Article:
Thursday, May 17, 2007

I decided to look a bit more into the water quantity figures Hodge listed in his 2002 work, Roman Aqueducts and Water Supply. It turns out that his figures are derived from the work of a previous author, Grimal. I know little about Grimal and some google searching didn't yield much information beyond basic facts: he's French, and most of his publications seems to have occurred in the 60s and 70s.

Purportedly, his figures are based on the records of Frontinus, but I don't possibly see how that could be: Grimal's cumulative total of the nine aqueducts for which Frontinus supplied measurements is fully double the total of other authors, including Hodge's figures in his collaborative work with Blackman. Almost all estimates are based on the figured supplied by Frontinus, and tend to be in the range of 12,000 to 15,000 quinariae. Grimal is hovering around 25,000.

The generally accepted conversion from a quinaria to some unit of volume over time appears to be about 40 m³/day. As always, estimates vary; some seem to have a more conservative figure of 20 m³/day, and I saw a few estimates above 40 as well. To get a sense of what 40 cubic meters of water actually looks like, think of it as being a cube of water ~3.41 meters on all sides, or about ~10,000 gallons of water. A swimming pool 24 feet round and four feet deep has about 12,000 gallons in it.

Knowing this, Grimal's total for the water supply of Rome is 24,805 quinaria per day, which Hodge seems to happily accept and convert to cubic meters using the 40 m³ estimate: 992,200 m³ per day. To get a sense of how much water this is, this would be a cube of water 99.74 meters on all three sides. This is 262 million gallons of water. Per day. Assuming Rome contained a million inhabitants (which seems to be the generally accepted estimate), this means that the water supplied 262 gallons of water for each person in Rome, per day.

Personally, I find Grimal's figures wildly suspect. For starters, Grimal arrives at totals double of other estimates. An "alternative estimate," according to Hodge, was H. Fahlbusch's proposed range of 520,000 to 635,000 m³. Other estimates seem to fall in this range as well.

Second, looking at what typical US cities used, it seems really unlikely to me. In a paper by Morgan, he gives the following table for U.S. cities in 1900:

...assuming the above figures are correct (they seem reasonable, but I haven't verified them myself), Hodge/Grimal are stating that Rome supplied more water per person than most major cities in the U.S. did by the start of the 20th century. I find that a very hard pill to swallow. I'm not alone on this: in Morgan's paper, his estimates are based on Frontinus' figures, and he arrives at a more typical ~14,000 quinaria, which using the 40 m³ conversion would end up being 560,000 m³ of water per day. However, Morgan settles on a more conservative figure of 6000 gallons/day per quinaria (22.7 m³/day), which makes his estimate 318,000 m³ per day. This is fully one-third of Hodge/Grimal's estimates.

Worth note is that when the Aqua Traiana and Aqua Alexandrina are added in (which Grimal estimates at 113,920 m³ and 21,160 m³ per day, respectively, although one what basis these estimates were made is unknown), it pushes the Rome total to 1.127 million m³ per day. Considering most other authors don't even bother supplying figures for the Traiana and Alexandrina, I wonder A) where Grimal got this information, and B) on the basis of what estimations. It certainly wasn't Frontinus' estimates.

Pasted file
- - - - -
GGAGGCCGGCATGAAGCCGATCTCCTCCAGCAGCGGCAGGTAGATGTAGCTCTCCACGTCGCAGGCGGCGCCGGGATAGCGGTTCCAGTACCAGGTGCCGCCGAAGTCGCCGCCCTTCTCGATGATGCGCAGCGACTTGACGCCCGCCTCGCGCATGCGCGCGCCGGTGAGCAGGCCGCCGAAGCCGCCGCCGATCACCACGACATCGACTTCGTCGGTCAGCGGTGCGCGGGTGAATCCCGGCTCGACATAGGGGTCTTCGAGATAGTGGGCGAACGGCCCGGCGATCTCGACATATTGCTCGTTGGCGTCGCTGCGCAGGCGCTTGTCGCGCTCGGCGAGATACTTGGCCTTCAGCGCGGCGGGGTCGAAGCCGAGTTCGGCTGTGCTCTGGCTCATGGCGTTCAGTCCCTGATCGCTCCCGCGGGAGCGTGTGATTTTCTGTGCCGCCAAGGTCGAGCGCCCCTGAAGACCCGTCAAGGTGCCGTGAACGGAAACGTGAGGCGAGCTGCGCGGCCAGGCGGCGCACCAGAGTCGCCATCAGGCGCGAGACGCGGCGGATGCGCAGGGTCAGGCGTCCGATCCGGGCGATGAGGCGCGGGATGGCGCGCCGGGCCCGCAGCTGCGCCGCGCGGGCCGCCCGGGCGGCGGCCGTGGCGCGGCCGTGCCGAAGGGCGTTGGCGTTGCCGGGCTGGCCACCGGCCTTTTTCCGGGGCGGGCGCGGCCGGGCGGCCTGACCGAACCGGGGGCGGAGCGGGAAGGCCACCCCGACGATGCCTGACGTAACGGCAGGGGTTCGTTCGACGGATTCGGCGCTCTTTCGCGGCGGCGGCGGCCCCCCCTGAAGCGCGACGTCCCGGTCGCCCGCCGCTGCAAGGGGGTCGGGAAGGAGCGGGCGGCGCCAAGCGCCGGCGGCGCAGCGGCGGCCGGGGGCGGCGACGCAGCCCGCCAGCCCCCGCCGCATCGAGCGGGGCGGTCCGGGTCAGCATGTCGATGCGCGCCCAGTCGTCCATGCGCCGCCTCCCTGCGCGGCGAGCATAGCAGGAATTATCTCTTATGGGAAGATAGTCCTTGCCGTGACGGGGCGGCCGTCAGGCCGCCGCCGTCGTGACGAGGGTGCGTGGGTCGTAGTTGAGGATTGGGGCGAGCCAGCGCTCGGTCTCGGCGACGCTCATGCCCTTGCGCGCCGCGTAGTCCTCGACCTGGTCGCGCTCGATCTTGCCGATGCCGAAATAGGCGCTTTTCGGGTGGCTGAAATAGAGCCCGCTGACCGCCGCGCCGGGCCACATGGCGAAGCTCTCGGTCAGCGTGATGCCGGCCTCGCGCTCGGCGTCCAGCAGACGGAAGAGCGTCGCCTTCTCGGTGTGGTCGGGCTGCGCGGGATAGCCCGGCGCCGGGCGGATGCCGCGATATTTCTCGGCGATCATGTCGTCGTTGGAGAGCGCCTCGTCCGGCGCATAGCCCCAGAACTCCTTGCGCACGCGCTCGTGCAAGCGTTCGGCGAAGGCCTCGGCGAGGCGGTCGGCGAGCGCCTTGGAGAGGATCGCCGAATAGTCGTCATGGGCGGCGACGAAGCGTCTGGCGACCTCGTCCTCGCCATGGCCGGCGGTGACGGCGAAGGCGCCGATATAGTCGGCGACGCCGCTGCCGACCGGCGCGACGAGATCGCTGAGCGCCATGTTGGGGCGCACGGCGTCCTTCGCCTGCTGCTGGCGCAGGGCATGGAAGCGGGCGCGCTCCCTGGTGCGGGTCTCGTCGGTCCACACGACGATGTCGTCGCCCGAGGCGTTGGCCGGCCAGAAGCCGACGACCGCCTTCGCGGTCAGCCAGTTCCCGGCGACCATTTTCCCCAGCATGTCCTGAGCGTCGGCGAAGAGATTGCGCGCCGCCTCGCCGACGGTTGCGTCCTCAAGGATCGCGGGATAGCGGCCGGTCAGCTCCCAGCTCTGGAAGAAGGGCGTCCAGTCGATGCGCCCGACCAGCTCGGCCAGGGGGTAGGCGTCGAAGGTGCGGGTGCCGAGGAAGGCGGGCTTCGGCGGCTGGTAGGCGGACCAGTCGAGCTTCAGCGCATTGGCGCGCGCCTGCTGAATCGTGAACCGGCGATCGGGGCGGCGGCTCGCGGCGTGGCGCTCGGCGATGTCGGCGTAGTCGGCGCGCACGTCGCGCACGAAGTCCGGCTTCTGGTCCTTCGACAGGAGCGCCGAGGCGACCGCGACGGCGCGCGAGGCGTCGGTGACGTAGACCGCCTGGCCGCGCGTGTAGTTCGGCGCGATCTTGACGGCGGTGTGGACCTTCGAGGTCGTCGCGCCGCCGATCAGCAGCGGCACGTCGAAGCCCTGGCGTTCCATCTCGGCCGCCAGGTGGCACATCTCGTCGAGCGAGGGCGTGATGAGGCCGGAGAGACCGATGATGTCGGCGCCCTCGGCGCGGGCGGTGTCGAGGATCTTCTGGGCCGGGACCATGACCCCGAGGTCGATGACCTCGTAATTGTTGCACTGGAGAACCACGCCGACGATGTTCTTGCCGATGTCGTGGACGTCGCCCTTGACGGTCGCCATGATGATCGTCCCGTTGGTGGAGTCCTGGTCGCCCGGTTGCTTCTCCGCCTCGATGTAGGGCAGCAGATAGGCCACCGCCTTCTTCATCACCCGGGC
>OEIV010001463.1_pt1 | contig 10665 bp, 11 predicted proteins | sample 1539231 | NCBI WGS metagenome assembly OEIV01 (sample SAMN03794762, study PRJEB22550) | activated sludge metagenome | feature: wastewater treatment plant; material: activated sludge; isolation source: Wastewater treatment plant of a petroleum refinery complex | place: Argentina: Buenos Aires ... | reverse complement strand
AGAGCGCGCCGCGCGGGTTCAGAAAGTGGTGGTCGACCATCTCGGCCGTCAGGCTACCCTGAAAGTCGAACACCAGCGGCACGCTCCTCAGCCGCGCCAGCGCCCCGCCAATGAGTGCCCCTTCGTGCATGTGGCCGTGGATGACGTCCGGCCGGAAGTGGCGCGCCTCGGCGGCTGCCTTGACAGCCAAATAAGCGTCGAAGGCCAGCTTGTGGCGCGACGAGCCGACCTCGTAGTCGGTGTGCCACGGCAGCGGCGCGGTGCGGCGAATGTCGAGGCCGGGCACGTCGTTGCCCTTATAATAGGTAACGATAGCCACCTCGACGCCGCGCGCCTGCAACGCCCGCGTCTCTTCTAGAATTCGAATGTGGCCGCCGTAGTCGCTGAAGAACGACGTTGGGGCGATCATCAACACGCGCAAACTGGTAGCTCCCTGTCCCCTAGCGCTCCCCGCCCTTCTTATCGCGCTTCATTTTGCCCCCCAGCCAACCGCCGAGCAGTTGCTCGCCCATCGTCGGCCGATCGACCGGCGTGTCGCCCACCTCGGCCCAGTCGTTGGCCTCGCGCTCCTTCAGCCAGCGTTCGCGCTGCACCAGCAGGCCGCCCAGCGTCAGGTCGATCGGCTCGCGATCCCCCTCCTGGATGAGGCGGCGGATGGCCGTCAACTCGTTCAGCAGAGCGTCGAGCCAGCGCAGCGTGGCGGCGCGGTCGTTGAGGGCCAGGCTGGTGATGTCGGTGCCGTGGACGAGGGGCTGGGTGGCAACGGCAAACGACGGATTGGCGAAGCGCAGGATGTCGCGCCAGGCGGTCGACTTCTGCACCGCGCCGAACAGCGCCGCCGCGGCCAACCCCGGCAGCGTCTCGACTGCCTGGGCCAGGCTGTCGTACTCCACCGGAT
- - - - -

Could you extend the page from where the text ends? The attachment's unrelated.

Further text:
What do modern aqueducts supply? The Catskill Aqueduct, which begins at the Ashokan Reservoir in Olivebridge, New York, in Ulster County and runs 120 miles to New York City, has an operational capacity of about 580 million gallons (219,240 m³) per day. It typically carries less than this, with flows averaging around 350 - 400 million gallons (132,200 - 151, 200 m³) per day.

Another example--the Colorado River Aqueduct--runs 242 miles from the Arizona-California border. Its capacity is 1.3 million acre-feet (1.6 km³) per year, or 1.6 billion cubic meters per year, or ~4.4 million cubic meters per day. Average flow is probably less than this, but it's a staggering number to think about. The construction project lasted eight years, and employed a total of 30,000 people.

I won't even list the figures for the California Aqueduct. It'd make your head explode. :)

Perhaps the most appropriate comparison, however, is with another Roman Aqueduct: Pont Du Gard. The water conduit, which is 1.8 meters (6 feet) high and 1.2 meters (4 feet) wide and has an average gradient of 0.4 percent, supplied the Roman city of Nemausus (now Nîmes) with an estimated 20,000 cubic meters of water per day (note: this is an uncited figure from wikipedia; I'll have to look into how that number was arrived at). This is also 500 quinaria, using the typical 40 cubic meter conversion rate.

Using the cube analogy, Pont Du Gard supplied Nemausus with a daily 27.1 meter cube, or 5.3 million gallons a day. Estimates for the population of Nemausus were around 50,000 inhabitants, so that would be roughly 106 gallons per person, per day, which is a pretty far cry from Hodge/Grimal's estimate of 262 gallons person/day in Rome.

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